In addition, typical investors’ lack of trust in the investment industry and lack of investing knowledge are important determinants of asset allocation, the research found. For the general population, professional investment advice was far down the list of factors determining equities allocations, ranking 23rd.
Not only do HNW investors rely much more on professional advice to steer their investing decisions, they also appear to have a high level of confidence in their ability to pick winners, the NBER paper states.
“Many wealthy investors believe that they can identify superior investment opportunities,” that paper states.
For example, the research found that HNW investors who choose active investment management strategies do so primarily because they expect these strategies to deliver higher returns than a passive strategy would. HNW investors also are confident they can identify active money managers capable of outperformance. The research found that 42% of wealthy investors believe that a fund portfolio manager beating the market in the past indicates that the manager has superior stock-picking abilities.
“Overall, the pattern of responses suggests that a significant amount of active investing through funds by the wealthy is driven by [wealthy investors’] belief that they can identify managers who will deliver superior unconditional average returns,” the paper states.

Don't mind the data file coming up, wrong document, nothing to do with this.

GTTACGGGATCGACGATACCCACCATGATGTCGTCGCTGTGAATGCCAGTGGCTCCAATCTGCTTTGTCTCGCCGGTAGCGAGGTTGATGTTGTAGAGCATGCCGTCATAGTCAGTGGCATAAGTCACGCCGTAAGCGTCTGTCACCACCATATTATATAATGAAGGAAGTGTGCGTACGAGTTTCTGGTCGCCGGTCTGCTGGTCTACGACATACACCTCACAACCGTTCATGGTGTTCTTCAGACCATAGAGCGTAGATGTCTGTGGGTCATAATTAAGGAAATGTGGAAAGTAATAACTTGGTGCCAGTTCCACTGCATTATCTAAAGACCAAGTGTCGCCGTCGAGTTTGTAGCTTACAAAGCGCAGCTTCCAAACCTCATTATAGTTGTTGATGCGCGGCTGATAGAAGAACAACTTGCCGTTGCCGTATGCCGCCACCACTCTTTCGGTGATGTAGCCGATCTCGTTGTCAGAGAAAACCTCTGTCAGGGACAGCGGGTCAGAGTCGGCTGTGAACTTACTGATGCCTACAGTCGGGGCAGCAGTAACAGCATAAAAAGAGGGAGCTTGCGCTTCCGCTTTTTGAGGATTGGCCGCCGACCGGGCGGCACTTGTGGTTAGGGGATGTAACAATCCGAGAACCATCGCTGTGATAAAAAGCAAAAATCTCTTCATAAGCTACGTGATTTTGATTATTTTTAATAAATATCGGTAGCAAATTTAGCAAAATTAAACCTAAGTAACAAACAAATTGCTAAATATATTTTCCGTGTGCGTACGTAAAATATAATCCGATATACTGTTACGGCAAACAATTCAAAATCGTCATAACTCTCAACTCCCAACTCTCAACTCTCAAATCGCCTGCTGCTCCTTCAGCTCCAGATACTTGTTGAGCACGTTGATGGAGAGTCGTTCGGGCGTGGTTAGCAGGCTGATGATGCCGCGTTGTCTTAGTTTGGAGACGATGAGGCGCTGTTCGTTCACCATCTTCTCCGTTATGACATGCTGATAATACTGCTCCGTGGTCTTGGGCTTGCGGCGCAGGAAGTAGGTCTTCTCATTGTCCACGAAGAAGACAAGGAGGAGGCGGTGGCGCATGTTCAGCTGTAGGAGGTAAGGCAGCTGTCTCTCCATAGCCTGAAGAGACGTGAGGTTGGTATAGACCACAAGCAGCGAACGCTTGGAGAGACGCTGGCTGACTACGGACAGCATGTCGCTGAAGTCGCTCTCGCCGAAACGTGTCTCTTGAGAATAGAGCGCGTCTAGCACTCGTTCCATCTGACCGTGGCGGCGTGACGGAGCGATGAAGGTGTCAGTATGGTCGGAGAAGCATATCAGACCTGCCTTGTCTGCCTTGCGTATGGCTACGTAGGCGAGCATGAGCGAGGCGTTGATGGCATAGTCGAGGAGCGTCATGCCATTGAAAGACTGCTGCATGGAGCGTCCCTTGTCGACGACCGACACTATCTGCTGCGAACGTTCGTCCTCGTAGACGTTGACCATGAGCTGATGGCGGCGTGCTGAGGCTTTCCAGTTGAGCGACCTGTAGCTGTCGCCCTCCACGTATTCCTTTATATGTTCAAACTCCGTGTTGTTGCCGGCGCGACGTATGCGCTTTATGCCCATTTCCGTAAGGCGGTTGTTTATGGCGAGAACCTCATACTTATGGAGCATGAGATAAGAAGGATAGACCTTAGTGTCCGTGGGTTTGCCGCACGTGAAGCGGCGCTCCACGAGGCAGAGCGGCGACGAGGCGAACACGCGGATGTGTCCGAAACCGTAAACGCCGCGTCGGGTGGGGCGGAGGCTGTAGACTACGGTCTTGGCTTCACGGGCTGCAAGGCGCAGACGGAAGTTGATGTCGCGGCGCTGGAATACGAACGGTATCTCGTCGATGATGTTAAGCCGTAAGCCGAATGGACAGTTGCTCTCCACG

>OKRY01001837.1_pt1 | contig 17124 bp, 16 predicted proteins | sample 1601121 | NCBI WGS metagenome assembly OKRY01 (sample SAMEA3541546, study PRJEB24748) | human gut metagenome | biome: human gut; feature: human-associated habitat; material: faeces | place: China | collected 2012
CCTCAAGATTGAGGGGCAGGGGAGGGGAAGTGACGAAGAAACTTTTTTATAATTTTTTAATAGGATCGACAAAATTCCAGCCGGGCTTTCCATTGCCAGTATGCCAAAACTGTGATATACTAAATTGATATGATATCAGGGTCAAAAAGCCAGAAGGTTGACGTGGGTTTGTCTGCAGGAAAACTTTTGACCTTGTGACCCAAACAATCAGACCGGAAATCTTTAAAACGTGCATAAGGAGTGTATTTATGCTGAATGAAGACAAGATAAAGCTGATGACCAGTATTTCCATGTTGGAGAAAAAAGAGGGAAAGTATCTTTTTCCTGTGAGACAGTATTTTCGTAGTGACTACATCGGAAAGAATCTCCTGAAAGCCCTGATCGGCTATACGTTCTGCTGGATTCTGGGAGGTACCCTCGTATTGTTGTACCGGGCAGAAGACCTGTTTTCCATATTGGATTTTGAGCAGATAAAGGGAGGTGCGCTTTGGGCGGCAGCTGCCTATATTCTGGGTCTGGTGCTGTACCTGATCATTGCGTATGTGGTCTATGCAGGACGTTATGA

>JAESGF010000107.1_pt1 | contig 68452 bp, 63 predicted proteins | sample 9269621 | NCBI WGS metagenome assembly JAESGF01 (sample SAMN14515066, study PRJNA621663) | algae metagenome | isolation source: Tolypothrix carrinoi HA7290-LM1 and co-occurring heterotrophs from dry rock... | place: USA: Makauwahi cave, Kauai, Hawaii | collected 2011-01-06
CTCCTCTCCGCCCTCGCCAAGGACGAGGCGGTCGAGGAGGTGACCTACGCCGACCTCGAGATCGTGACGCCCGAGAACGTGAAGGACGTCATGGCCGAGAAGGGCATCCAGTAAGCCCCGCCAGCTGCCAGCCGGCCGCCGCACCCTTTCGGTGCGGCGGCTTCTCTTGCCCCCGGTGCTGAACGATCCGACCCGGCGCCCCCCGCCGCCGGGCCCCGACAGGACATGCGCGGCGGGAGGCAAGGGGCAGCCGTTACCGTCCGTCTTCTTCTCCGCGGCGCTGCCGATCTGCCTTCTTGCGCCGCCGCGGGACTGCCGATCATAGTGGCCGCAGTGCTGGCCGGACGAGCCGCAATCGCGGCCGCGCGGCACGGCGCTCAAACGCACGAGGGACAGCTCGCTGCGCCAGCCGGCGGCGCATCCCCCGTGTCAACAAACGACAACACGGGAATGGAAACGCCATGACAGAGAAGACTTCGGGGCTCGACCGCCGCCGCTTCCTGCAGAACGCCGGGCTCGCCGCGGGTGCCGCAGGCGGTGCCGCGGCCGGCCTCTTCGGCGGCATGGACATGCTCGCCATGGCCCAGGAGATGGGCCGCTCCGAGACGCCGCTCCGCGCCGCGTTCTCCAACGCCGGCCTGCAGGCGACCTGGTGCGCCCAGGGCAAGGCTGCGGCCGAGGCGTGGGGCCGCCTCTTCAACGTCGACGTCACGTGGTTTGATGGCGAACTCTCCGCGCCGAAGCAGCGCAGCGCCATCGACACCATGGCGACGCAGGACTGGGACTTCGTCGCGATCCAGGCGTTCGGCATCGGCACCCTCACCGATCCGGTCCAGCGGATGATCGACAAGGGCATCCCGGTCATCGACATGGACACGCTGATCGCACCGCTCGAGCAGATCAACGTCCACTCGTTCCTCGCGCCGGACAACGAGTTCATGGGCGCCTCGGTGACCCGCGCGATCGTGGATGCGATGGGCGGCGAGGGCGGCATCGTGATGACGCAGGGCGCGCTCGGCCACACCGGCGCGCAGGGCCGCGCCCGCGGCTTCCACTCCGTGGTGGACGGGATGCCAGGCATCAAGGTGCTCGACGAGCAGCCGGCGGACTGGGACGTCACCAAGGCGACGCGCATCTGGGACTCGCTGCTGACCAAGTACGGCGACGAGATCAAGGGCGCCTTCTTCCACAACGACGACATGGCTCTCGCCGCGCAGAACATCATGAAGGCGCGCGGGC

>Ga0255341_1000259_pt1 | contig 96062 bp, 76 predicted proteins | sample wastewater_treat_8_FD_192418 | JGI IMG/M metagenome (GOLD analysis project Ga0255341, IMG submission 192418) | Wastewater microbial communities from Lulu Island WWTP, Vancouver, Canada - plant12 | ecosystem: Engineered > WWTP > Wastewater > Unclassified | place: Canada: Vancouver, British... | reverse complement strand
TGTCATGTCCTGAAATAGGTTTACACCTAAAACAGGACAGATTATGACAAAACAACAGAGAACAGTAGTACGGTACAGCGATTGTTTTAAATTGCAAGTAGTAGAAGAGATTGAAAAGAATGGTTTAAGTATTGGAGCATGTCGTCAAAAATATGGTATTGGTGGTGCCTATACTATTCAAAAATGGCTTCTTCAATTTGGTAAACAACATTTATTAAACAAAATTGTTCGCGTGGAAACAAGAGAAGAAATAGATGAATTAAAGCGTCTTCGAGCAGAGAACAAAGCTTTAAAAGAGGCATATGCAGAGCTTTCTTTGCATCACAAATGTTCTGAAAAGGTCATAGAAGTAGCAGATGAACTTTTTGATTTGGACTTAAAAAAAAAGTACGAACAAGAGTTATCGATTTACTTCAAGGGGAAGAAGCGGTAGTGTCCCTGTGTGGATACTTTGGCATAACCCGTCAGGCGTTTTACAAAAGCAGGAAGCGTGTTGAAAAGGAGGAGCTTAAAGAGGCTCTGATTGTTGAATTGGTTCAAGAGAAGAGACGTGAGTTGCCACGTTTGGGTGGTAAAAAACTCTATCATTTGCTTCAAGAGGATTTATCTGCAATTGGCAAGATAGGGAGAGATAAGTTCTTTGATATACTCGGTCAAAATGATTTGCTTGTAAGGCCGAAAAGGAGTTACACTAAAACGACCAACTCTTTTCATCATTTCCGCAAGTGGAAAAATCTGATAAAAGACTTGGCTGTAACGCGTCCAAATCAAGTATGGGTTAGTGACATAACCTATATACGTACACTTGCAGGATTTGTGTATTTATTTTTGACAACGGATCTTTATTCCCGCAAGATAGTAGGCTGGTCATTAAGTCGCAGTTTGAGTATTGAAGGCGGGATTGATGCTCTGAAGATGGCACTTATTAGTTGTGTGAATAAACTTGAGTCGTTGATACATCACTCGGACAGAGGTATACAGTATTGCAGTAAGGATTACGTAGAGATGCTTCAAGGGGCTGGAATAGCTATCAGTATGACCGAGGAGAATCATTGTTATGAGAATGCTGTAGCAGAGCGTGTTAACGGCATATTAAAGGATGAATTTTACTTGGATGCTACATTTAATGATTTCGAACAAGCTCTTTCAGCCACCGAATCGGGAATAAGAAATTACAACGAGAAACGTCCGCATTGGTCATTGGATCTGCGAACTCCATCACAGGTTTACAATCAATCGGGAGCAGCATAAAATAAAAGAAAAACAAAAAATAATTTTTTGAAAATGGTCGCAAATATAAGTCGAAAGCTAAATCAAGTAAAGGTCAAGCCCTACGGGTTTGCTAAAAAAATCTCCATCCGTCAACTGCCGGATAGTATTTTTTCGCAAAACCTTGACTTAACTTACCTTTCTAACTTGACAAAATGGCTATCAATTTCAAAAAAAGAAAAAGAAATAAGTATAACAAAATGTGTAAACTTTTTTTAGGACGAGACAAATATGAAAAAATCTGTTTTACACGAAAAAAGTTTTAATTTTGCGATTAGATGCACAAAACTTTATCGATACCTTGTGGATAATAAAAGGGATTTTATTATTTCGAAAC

Further evidence that HNW investors believe they can beat the market includes the fact that almost half of the investors with concentrated portfolios — in which at least 10% of an investor’s net worth is invested in a single stock — said they believe a particular stock will outperform the market; therefore, they do not need a more diversified portfolio.
“The belief that the concentrated position is a superior investment seems to be the predominant motive for forgoing diversification,” the paper states.
Other possible explanations for large, concentrated holdings of single stocks — such as a desire for shareholder voting power, lock-up agreements and market signalling — were much less popular with HNW investors.
In addition, the research found that HNW investors don’t fully believe in the basic axiom that risk and return are positively correlated. When survey participants were asked about their return expectations for a variety of stocks, the paper reports, wealthy investors’ beliefs “about the normal relationship between a stock’s characteristics and its expected returns often do not match historical experience.”
For example, wealthy investors said they expect high-momentum stocks to have both lower returns and higher risk than low-momentum stocks. The only instance in which wealthy investors expected a positive relationship between risk and return was when considering growth versus value stocks: HNW investors expected lower risk and lower returns from value stocks.
Given that the research is based on surveys of U.S. investors, Robertson says, she can’t be confident about the extent to which the results would be echoed by HNW investors in Canada. However, her “hunch” is that the results “would be fairly similar.”